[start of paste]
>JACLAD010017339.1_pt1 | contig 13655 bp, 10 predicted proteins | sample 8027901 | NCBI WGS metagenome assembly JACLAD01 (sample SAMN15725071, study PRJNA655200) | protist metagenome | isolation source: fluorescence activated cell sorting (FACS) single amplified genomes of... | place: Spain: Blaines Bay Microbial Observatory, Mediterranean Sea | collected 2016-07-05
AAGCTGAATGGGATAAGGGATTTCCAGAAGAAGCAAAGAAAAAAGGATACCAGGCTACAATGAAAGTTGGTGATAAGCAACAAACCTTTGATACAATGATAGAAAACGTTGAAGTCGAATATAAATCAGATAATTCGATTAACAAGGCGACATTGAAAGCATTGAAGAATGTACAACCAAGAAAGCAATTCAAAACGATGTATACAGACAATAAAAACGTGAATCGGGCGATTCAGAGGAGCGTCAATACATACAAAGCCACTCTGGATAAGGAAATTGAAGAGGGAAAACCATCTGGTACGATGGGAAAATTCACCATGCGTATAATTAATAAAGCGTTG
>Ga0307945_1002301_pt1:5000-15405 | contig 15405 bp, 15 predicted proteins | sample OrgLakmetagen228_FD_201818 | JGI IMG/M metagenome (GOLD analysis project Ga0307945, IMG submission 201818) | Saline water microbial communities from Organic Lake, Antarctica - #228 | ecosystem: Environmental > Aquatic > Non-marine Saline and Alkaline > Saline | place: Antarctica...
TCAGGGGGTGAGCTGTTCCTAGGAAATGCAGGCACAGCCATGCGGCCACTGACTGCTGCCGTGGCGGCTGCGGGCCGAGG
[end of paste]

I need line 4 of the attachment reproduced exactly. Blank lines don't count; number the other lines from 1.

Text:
TCAGGGGGTGAGCTGTTCCTAGGAAATGCAGGCACAGCCATGCGGCCACTGACTGCTGCCGTGGCGGCTGCGGGCCGAGG